The utility and logic of it quickly falls apart.
‘Latine’ as an alternative
Many academics might feel compelled to continue to use Latinx because they fought hard to have it recognized by their institutions or have already published the term in an academic journal. But there is a much better gender-inclusive alternative, one that’s been largely overlooked by the U.S. academic community and is already being used in Spanish-speaking parts of Latin America, especially among young social activists in those countries.
It’s “Latine” – pronounced “lah-teen-eh” – and it’s far more adaptable to the Spanish language. It can be implemented as articles – “les” instead of “los” or “las,” the words for “the.” When it comes to pronouns, “elle” can become a singular form of “they” and used in place of the masculine “él” or feminine “ella,” which translate to “he” and “she.” It can also be readily applied to most nationalities, such as “Mexicane” or “Argentine.”
Because language shapes the way we think, it’s important to note that gendered languages like Spanish, German and French do facilitate gender stereotypes and discrimination. For example, in German, the word for bridge is feminine, and in Spanish, the word for bridge is masculine. Cognitive scientist Lera Boroditsky had German speakers and Spanish speakers describe a bridge. The German speakers were more likely to describe it using adjectives like “beautiful” or “elegant,” while the Spanish speakers were more likely to describe it in masculine ways – “tall” and “strong.”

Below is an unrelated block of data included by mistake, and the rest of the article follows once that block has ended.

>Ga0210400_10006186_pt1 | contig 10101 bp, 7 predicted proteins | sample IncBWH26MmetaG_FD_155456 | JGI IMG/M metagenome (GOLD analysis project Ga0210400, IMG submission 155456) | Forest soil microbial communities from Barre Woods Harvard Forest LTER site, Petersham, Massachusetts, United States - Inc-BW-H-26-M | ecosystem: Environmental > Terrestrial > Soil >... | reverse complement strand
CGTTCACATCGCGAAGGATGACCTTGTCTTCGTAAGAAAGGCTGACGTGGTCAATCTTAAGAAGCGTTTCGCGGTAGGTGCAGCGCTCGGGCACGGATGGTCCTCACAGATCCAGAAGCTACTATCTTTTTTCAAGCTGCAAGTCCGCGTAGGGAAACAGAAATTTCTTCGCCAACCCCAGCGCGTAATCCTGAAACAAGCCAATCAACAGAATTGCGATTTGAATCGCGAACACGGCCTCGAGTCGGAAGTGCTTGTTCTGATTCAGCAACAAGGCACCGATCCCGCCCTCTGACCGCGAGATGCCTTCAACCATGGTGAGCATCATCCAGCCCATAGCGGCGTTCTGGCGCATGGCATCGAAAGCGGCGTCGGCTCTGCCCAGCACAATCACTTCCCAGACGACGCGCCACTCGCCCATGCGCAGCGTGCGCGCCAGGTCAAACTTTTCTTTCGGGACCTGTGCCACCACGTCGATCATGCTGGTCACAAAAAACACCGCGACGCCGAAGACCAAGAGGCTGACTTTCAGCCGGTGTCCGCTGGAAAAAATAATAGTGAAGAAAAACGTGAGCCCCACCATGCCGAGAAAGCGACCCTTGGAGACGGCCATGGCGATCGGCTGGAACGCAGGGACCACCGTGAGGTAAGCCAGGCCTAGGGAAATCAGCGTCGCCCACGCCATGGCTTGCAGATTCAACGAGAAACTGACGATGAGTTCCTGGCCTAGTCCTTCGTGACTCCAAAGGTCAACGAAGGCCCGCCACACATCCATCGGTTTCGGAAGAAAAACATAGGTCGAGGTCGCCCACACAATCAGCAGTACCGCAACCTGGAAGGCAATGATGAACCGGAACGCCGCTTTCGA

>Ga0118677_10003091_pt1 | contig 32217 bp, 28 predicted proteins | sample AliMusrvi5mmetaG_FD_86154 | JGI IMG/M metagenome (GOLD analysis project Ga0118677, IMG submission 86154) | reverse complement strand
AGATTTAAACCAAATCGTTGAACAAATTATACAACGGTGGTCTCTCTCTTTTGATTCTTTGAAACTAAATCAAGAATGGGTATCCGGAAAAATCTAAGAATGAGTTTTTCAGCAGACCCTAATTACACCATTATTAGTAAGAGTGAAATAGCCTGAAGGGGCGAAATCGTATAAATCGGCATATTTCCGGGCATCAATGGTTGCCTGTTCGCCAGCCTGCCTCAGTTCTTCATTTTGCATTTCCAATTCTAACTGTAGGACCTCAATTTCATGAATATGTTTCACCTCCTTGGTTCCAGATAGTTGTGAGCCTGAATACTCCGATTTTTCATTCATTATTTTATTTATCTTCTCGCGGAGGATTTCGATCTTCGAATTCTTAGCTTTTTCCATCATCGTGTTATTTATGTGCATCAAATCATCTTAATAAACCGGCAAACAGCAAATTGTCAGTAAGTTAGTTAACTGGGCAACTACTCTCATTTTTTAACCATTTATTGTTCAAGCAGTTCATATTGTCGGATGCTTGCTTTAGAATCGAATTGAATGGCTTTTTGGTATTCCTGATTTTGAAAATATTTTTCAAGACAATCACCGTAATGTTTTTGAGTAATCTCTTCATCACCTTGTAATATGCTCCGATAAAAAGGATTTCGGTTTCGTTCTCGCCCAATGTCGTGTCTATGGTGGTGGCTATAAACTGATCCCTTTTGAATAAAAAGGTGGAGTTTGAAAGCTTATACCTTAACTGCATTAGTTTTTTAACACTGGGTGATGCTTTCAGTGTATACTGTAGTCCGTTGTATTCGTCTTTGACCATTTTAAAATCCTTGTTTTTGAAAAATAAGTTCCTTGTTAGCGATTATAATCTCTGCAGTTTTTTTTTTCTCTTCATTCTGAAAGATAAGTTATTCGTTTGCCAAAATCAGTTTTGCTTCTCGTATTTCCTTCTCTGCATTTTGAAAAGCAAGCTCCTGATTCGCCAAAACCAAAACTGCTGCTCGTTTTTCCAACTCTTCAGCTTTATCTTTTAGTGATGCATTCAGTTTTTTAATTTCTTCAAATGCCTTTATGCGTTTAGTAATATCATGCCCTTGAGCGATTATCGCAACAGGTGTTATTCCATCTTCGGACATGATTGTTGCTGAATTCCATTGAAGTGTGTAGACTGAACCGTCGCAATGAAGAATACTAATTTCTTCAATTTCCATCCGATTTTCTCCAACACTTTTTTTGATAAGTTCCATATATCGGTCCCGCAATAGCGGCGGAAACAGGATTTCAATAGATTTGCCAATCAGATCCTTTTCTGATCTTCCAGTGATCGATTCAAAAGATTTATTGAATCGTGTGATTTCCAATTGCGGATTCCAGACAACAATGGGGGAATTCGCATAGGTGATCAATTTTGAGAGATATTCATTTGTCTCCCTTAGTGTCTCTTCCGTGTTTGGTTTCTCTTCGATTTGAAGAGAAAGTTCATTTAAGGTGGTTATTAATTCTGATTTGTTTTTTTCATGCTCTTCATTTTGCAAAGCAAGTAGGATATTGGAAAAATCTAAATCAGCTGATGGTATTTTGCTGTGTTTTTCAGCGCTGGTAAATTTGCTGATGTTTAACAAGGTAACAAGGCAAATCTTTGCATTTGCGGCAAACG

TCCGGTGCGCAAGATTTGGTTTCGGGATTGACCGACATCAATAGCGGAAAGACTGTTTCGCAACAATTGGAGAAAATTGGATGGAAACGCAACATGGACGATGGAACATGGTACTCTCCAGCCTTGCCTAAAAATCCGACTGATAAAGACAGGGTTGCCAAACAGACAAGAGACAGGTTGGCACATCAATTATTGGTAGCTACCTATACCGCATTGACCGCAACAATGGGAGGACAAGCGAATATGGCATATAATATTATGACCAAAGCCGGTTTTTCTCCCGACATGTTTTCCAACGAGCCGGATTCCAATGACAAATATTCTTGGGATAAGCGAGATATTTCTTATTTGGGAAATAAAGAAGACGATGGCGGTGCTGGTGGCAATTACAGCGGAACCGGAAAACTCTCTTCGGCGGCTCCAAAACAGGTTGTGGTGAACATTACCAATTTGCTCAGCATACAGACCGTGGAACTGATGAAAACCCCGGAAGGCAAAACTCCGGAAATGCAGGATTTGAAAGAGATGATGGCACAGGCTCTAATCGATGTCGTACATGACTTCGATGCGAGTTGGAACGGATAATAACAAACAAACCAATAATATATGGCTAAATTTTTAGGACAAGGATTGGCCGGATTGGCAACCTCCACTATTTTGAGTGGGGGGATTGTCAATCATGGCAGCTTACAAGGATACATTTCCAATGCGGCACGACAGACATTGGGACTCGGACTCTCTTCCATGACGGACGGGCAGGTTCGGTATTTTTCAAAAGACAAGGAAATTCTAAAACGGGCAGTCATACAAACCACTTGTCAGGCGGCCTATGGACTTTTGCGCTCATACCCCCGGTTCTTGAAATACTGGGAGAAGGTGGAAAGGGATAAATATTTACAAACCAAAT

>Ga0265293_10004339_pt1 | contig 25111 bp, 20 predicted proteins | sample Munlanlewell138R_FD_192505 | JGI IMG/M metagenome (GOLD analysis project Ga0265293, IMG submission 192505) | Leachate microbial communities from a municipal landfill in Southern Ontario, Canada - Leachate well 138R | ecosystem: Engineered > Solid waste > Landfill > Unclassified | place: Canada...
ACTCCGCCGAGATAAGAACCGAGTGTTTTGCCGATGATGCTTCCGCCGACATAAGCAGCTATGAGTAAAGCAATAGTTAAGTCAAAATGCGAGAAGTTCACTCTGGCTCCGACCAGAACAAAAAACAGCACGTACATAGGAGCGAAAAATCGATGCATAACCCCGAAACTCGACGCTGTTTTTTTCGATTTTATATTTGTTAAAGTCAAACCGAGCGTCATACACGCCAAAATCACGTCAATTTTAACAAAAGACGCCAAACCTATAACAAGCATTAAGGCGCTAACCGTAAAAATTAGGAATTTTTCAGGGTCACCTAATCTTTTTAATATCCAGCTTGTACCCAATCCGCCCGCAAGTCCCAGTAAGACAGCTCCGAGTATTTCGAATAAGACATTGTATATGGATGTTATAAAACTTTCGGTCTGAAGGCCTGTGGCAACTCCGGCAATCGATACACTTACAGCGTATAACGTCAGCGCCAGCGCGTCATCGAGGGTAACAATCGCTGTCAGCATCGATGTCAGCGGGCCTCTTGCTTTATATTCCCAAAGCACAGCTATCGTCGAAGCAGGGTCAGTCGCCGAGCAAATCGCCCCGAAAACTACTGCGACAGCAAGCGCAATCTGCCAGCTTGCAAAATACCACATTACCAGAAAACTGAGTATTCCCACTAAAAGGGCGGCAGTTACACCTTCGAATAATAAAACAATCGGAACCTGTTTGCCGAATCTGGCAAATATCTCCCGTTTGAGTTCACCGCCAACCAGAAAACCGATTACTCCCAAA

Moreover, the existing gender rules in Spanish are not perfect. Usually words ending in “-o” are masculine and those ending in “-a” are feminine, but there are many common words that break those gender rules, like “la mano,” the word for “hand.” And, of course, Spanish already uses an “e” for gender-neutral words, such as “estudiante,” or “student.”
I believe Latine accomplishes what Latinx originally meant to and more. Similarly, it eliminates the gender binary in its singular and plural form. However, Latine is not confined to an elite, English-speaking population within the U.S. It is inclusive.
Nevertheless, problems can still arise when the word “Latine” is imposed onto others. “Latina” and “Latino” may still be preferable for many individuals. I don’t think the “-e” should eliminate the existing “-o” and the “-a.” Instead, it could be a grammatically acceptable addition to the Spanish language.
Yes, Argentina and Spain’s ban of Latinx also included a ban on the use of Latine. Here is where I diverge from their directive. To me, the idea that language can be purist is nonsensical; language always evolves, whether it’s through technology – think emojis and textspeak – or increased social awareness, such as the evolution from “wife beating” to “intimate partner violence.”
Linguistic theory posits that language shapes reality, so cultures and communities can create words that shape the inclusive world they want to inhabit.
Language matters. Latine embodies that inclusivity – across socioeconomic status, citizenship, education, gender identity, age groups and nations, while honoring the Spanish language in the process.
Melissa K. Ochoa is an assistant professor of Women’s and Gender Studies at Saint Louis University. She wrote this piece for The Conversation, where it first appeared.